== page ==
If we are going to feel inspired to meditate regularly, we need to know what benefits our efforts can bring.
There is growing scientific evidence that meditation has a positive effect on our health and well-being, and meditation techniques are routinely used in the treatment of stress, depression and a wide range of medical conditions. In recent years there has been a rapid increase in the number of reputable scientific studies being undertaken into the beneficial effects of meditation on human well-being and on the neurological activity of the brain.
Here are a few sample links to ongoing scientific research that may be of interest.
Mind Life Institute
Centre for Investigating Healthy Minds – Richard Davidson
Centre For Mindfulness Research And Practice at Bangor University.
Podcast & Video on Meditation and Science – Daniel Goleman
The brain has the ability to change its structure and function – strengthening and expanding circuits that are frequently used, and weakening and shrinking those that are rarely engaged. This flexibility in the brain is what is called ‘neuroplasticity’, and explains why meditation can have a lasting effect on the way we process thoughts and emotions.
Some books on neuroplasticity:
The Mind and the Brain: Neuroplasticity and the Power of Mental Force, J. M. Schwartz, S. Begley, Harper Perennial, 2003.
The Brain That Changes Itself: Stories of Personal Triumph From the Frontiers of Brain Science. N. Doidge, Penguin, 2007.
Train Your Mind, Change Your Brain: How a New Science Reveals Our Extraordinary Potential to Transform Ourselves, S Begley, Ballantine Books, 2007.
Neuroscientist have discovered that meditation can stimulate significant increases in activity in several parts of the left prefrontal cortex—an area of the brain associated with positive emotions, such as happiness, enthusiasm, joy and self-control. Meditators also showed a decreased level of activity in the parts of the brain related to negative emotions, such as depression, self-centredness and a lack of happiness or satisfaction. Meditation produces a calming effect in the amygdala, the part of the brain that acts as a trigger for fear and anger.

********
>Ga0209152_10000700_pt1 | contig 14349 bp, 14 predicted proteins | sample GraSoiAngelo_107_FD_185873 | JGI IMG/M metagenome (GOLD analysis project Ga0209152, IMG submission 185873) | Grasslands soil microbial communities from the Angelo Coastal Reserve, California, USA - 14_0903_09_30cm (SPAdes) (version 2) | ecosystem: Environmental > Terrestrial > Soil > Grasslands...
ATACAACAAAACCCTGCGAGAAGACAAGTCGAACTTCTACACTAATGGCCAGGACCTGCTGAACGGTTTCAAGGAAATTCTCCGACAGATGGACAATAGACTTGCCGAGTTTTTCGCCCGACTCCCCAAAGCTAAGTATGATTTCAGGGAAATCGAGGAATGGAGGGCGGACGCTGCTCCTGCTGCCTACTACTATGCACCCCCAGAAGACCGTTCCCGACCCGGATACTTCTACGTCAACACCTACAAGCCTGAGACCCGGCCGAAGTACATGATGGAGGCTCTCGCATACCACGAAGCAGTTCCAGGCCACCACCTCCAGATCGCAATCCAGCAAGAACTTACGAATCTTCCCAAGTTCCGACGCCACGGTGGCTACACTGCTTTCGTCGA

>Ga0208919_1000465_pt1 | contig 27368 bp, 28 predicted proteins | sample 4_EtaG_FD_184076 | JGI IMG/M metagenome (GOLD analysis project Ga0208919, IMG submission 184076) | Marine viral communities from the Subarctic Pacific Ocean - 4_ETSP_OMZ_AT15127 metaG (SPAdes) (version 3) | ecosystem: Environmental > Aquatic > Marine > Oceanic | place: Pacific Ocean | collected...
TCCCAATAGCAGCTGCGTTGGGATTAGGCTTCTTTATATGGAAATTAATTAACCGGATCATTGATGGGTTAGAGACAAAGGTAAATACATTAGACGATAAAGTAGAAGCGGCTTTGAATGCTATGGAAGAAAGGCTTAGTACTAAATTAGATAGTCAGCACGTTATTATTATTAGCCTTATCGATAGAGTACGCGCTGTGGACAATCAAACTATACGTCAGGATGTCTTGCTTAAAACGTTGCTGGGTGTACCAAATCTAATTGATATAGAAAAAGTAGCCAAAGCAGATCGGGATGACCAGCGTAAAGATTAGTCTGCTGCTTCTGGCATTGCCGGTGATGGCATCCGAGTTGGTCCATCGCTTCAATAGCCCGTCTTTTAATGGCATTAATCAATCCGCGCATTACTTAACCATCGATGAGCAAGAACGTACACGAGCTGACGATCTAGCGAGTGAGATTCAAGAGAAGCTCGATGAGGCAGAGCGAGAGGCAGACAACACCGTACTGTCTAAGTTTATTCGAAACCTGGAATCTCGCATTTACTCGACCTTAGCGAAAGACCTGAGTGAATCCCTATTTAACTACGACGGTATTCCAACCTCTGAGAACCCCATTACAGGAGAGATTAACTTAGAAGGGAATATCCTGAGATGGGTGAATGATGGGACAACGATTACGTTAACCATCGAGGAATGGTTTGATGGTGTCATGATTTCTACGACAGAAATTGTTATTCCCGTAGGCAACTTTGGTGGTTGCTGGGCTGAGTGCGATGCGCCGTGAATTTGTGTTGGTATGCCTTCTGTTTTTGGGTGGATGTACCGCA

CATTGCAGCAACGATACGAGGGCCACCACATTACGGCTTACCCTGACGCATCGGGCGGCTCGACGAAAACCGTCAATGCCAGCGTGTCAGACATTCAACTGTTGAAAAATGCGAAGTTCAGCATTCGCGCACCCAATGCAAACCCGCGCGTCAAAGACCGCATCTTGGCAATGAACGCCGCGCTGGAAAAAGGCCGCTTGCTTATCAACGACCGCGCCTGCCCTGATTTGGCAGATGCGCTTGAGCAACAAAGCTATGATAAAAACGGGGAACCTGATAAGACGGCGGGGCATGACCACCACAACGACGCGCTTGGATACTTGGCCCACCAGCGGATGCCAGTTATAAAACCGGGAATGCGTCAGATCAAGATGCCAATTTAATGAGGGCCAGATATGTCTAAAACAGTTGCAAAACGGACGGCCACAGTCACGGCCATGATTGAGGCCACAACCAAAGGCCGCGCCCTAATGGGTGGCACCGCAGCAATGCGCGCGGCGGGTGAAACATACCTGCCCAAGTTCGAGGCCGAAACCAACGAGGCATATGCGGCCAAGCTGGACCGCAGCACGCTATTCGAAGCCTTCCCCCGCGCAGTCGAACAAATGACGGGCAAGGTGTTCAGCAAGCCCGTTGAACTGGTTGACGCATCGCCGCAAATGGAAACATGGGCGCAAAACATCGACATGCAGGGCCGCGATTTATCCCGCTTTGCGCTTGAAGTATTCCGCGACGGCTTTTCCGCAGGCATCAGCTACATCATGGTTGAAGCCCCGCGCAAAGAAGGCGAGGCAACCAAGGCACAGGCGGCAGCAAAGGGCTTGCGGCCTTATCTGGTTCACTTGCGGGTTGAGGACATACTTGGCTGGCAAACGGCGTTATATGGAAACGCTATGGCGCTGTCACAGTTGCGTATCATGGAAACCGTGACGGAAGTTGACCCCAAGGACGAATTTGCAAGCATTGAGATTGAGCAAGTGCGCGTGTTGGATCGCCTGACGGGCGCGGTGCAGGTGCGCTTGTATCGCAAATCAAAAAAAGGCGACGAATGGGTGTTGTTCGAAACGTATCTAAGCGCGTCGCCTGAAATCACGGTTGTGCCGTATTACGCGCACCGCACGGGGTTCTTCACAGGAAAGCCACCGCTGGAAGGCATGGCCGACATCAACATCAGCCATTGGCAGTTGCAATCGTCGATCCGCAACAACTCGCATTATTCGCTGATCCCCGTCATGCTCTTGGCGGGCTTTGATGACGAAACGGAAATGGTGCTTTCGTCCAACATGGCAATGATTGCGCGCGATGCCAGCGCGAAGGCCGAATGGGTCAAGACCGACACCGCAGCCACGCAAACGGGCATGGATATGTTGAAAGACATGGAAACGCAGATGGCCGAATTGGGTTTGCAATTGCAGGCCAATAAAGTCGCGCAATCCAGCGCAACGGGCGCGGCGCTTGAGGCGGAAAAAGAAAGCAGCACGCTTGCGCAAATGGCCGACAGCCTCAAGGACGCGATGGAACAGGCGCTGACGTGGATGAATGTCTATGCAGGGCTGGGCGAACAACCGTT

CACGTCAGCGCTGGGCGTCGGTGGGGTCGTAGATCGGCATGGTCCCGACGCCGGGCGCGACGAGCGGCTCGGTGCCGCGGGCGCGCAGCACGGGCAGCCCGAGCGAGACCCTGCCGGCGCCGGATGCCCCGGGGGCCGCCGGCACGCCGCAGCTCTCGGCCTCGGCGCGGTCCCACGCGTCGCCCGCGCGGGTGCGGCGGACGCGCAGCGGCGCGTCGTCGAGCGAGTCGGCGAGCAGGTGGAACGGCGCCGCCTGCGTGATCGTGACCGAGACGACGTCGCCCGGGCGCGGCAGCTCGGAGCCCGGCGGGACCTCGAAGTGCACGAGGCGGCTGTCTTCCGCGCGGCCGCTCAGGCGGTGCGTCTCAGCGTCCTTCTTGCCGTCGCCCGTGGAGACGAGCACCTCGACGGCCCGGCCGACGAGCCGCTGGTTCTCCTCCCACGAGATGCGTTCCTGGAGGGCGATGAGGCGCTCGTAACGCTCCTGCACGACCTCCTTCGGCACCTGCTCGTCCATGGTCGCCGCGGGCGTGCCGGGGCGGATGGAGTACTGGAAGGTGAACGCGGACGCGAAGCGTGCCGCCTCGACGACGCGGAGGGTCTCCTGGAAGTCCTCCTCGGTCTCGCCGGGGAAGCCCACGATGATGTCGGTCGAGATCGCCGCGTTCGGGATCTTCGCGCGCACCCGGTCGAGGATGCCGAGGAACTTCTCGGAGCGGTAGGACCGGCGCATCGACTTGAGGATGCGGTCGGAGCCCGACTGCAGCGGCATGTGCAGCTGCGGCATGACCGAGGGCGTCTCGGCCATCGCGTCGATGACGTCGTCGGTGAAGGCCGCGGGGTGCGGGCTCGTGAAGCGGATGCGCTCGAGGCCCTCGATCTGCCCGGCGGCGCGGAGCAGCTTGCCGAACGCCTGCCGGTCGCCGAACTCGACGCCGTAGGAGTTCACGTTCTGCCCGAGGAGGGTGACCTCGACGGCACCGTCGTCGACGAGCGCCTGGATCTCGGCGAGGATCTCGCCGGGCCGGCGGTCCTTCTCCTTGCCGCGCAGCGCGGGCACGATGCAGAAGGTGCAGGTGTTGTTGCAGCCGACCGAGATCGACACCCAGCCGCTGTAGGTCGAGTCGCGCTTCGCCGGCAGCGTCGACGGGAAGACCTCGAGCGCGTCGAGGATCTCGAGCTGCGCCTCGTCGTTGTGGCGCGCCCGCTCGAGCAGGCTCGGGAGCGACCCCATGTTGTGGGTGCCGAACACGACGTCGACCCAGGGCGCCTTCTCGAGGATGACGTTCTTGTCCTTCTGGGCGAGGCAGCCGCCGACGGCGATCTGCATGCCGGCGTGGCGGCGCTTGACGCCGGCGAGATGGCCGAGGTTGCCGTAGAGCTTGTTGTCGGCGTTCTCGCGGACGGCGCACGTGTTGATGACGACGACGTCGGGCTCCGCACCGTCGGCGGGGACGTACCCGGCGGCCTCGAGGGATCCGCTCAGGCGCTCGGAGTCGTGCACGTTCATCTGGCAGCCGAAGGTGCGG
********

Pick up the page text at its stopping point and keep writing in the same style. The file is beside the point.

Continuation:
A Lutz, LL Greischar, NB Rawlings, M Ricard and RJ Davidson, Long-term Meditators Self-induce High-amplitude Gamma Synchrony During Mental Practice, Proceedings of the National Academy of Science, November 16, 2004, volume 101, number 46.
Studies have shown that Mindfulness-Based Cognitive Therapy can halve the rate of relapse in people who have suffered two or more episodes of serious depression.
Teasdale, J. D., Segal, Z. V., Williams, J. M., Ridgeway, V. A., Soulsby, J. M., & Lau, M. A. (2000).
Prevention of relapse/recurrence in major depression by mindfulness-based cognitive therapy.
Journal of Consulting and Clinical Psychology, 68(4), 615–23.
There is also a book on the subject: Segal, Z.V., Williams, J.M.G., & Teasdale, J.D. (New York: Guilford Press, 2002), Mindfulness-based cognitive therapy for depression: A new approach to preventing relapse.